Twitter's Jack Dorsey and Facebook's Sheryl Sandburg faced tough questions from lawmakers and a lot of theater during a day on Capitol Hill, but it's unclear whether oversight will yield new laws or regs.
Months after Facebook CEO Mark Zuckerberg testified for more than five hours before a Senate committee, lawmakers got the chance to question Twitter CEO Jack Dorsey over foreign interference in the 2016 election, and how to prevent similar efforts in the future.
But for all the fanfare surrounding Dorsey and Facebook COO Sheryl Sandberg's first Capitol Hill appearance as witnesses, the hearings — one on the Senate side, the other on the House side — themselves quickly took a familiar course.
Dorsey and Sandburg admitted they didn't previously do enough to detect and thwart influence campaigns, and offered assurances to lawmakers that they are now doing more. Both hearings adjourned without much clarity about what if anything government is going to do to regulate the companies.
The susceptibility of social media platforms to misinformation campaigns and the exacerbation of public discourse "demand we as policymakers do our job of oversight," said Vice-Ranking Member of the Senate Select Committee on Intelligence Mark Warner (D-Va.).
"I'm skeptical that, ultimately, you'll be able to truly address this challenge on your own," he told the executives. "Congress is going to have to take action here."
One proposal from Warner that Dorsey indicated support for was the labeling of automated accounts to provide users with more context.
"I think that is useful context," he said. "We can certainly label and add context to accounts… Where it becomes a lot trickier is where automation touches scripting" that disguises automated activity.
Committee chair Richard Burr (R-N.C.) wondered "if there are any rules… that are obstacles to collaboration" between the social media giants, and whether something like an antitrust waiver would be necessary.
The executive branch might not be on board with granting that kind of exemption.
Following the Senate hearing, the Department of Justice released a statement saying Attorney General Jeff Sessions will meet with state attorneys general later this month "to discuss a growing concern that these companies may be hurting competition and intentionally stifling the free exchange of ideas on their platforms."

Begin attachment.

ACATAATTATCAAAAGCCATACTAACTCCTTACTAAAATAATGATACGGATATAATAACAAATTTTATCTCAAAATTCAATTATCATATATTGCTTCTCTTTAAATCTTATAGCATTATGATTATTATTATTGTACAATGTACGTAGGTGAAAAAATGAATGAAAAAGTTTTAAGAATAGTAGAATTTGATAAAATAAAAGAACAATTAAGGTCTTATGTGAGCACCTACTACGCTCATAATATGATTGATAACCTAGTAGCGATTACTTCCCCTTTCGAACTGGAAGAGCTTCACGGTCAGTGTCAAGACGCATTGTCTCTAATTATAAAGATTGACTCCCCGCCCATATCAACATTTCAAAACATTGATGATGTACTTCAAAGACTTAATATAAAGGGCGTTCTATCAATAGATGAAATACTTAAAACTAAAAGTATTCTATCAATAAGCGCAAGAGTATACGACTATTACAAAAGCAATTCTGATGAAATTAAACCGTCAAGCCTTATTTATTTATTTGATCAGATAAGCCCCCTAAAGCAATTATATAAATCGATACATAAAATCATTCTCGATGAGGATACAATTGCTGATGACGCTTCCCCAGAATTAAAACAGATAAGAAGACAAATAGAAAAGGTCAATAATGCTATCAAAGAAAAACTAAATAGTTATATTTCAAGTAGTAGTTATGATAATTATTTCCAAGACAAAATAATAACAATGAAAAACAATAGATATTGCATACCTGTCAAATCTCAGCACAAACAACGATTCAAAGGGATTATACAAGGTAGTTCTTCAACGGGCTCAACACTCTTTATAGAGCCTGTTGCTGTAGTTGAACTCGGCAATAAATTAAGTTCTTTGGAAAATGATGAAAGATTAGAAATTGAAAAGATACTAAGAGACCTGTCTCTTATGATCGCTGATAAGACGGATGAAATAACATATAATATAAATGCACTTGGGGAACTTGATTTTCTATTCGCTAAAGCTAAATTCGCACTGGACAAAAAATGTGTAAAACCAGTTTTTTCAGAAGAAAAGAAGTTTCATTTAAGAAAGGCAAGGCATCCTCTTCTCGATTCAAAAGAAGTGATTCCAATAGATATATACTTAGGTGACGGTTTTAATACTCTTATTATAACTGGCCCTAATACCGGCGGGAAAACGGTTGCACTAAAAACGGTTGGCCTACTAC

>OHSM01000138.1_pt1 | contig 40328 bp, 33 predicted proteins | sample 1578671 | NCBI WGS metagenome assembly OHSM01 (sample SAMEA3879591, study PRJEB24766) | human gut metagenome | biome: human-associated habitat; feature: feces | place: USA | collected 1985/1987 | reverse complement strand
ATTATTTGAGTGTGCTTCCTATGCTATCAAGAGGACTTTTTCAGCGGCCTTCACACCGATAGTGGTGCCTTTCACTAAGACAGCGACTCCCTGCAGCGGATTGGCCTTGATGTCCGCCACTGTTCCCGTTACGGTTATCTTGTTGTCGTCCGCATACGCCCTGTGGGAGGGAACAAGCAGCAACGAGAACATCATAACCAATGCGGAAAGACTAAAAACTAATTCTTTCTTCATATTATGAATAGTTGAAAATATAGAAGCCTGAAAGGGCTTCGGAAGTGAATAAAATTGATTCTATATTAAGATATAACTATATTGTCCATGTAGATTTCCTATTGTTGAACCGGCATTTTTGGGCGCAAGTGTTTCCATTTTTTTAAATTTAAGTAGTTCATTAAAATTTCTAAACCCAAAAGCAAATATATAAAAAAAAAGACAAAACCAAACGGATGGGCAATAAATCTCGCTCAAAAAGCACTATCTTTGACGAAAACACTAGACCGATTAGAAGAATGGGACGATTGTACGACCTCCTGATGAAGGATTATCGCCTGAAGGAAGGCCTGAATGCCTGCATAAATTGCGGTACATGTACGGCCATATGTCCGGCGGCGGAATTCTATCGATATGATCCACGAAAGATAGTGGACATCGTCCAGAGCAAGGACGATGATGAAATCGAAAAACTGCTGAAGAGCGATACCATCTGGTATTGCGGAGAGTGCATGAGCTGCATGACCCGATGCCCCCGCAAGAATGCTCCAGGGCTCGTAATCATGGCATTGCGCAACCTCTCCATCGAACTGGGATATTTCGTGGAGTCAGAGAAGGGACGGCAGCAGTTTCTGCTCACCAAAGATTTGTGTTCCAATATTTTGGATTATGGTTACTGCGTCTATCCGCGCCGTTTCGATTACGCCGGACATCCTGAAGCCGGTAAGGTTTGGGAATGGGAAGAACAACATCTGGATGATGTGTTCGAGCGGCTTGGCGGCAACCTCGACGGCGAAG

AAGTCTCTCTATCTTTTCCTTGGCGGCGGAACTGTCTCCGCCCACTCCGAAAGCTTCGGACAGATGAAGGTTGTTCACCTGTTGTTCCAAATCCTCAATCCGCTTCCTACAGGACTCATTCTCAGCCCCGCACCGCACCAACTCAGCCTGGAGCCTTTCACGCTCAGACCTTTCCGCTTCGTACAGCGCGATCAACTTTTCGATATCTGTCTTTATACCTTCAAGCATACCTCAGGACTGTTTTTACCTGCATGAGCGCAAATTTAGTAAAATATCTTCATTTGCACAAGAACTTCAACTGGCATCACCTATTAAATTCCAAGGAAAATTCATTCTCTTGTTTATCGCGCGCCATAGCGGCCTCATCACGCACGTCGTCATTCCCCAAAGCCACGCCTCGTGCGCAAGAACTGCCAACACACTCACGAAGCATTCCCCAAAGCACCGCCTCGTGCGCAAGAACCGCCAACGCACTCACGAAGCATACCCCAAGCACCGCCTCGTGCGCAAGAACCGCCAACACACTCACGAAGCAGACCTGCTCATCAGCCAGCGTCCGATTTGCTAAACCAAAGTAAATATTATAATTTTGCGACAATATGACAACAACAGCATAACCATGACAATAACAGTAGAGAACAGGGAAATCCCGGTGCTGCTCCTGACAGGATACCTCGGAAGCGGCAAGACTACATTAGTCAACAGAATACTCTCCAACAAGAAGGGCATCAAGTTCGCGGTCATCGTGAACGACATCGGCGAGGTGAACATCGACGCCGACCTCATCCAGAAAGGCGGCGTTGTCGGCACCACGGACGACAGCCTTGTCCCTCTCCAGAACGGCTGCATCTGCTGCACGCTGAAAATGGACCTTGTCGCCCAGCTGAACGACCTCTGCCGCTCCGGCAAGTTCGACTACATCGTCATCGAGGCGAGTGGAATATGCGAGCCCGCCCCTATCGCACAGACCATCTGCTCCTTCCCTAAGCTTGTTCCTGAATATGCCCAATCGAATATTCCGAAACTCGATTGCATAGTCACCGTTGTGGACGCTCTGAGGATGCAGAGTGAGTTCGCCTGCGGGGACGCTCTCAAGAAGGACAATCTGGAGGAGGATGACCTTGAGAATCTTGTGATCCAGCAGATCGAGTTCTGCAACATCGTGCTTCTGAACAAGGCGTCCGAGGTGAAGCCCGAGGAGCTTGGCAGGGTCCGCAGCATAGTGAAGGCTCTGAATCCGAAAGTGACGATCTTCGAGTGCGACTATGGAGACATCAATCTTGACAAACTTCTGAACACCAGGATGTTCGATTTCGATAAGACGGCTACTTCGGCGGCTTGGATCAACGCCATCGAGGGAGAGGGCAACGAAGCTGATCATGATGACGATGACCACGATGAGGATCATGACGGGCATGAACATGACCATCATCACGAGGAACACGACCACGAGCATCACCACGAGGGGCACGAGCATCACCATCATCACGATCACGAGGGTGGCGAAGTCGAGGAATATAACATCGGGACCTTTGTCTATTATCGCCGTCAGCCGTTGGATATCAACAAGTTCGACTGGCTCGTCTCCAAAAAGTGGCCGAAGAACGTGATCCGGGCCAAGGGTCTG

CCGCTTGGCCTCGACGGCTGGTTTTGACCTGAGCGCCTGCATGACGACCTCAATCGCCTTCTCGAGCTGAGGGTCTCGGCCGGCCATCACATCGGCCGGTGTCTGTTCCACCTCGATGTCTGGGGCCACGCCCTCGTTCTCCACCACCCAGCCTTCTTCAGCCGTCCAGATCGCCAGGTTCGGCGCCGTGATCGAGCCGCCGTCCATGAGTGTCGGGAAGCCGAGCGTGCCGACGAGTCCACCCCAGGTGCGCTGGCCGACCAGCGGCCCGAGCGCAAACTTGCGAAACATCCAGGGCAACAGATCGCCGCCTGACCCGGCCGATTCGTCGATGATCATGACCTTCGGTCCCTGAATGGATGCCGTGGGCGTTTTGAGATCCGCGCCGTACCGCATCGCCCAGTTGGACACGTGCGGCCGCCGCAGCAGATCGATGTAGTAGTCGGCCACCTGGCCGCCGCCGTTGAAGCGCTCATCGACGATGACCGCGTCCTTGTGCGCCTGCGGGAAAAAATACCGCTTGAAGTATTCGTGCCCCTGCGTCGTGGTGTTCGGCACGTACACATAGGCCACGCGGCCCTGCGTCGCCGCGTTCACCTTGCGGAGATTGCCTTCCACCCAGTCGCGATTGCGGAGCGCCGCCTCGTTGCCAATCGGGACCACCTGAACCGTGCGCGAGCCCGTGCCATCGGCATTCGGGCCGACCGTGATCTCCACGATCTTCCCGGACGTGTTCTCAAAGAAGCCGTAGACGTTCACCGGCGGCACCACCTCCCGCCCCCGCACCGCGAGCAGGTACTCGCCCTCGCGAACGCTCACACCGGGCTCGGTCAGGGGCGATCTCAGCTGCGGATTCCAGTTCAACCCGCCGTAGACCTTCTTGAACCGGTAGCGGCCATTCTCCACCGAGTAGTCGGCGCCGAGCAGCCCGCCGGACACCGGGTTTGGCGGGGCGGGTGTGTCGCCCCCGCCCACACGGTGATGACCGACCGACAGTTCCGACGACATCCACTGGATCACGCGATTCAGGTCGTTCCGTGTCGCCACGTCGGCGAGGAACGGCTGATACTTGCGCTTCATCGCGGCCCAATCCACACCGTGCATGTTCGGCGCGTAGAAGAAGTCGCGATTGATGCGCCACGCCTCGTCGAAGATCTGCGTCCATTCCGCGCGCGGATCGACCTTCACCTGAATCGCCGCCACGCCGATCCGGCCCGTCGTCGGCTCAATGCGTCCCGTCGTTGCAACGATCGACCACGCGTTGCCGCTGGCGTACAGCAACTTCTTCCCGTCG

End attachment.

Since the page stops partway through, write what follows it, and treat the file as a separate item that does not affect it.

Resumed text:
Generally, the responses from the social media executives stuck to previous public talking points, but both Dorsey and Sandberg did point to steps they've taken in recent months to govern its platforms.
Sandberg, for instance, ticked off a number of accounts it has shut down and Facebook's partnerships with law enforcement, industry and government.
Dorsey said Twitter was "unprepared and ill-equipped for the immensity of the problems" encountered in the leadup to the 2016 election, and added he would be open to "more collaboration with government partners."
Dorsey pointed to three areas where he "would like to see more strength" — more regularly scheduled meetings with law enforcement, more insight into trends of disinformation efforts, as well as to having a single point of contact to avoid "bouncing between multiple agencies to do our work."
When it comes to policing these sites, "we can't do this alone, and that's why this conversation is so important, and why I'm here," said Dorsey.
"We don't think it's a question of whether regulation. We think it's a question of right regulation," added Sandberg. "We're happy to work with you on the proposal."
Sen. Angus King (I-ME) also pointed out part of government's struggles to handle these foreign campaigns is due to its lack of a cyber doctrine .
And while senators have introduced legislation to regulate these tech giants, it's unclear what they will ultimately agree on.
"The era of the Wild West in social media is coming to an end," Warner said, conceding, "where we go from here, though, is an open question."
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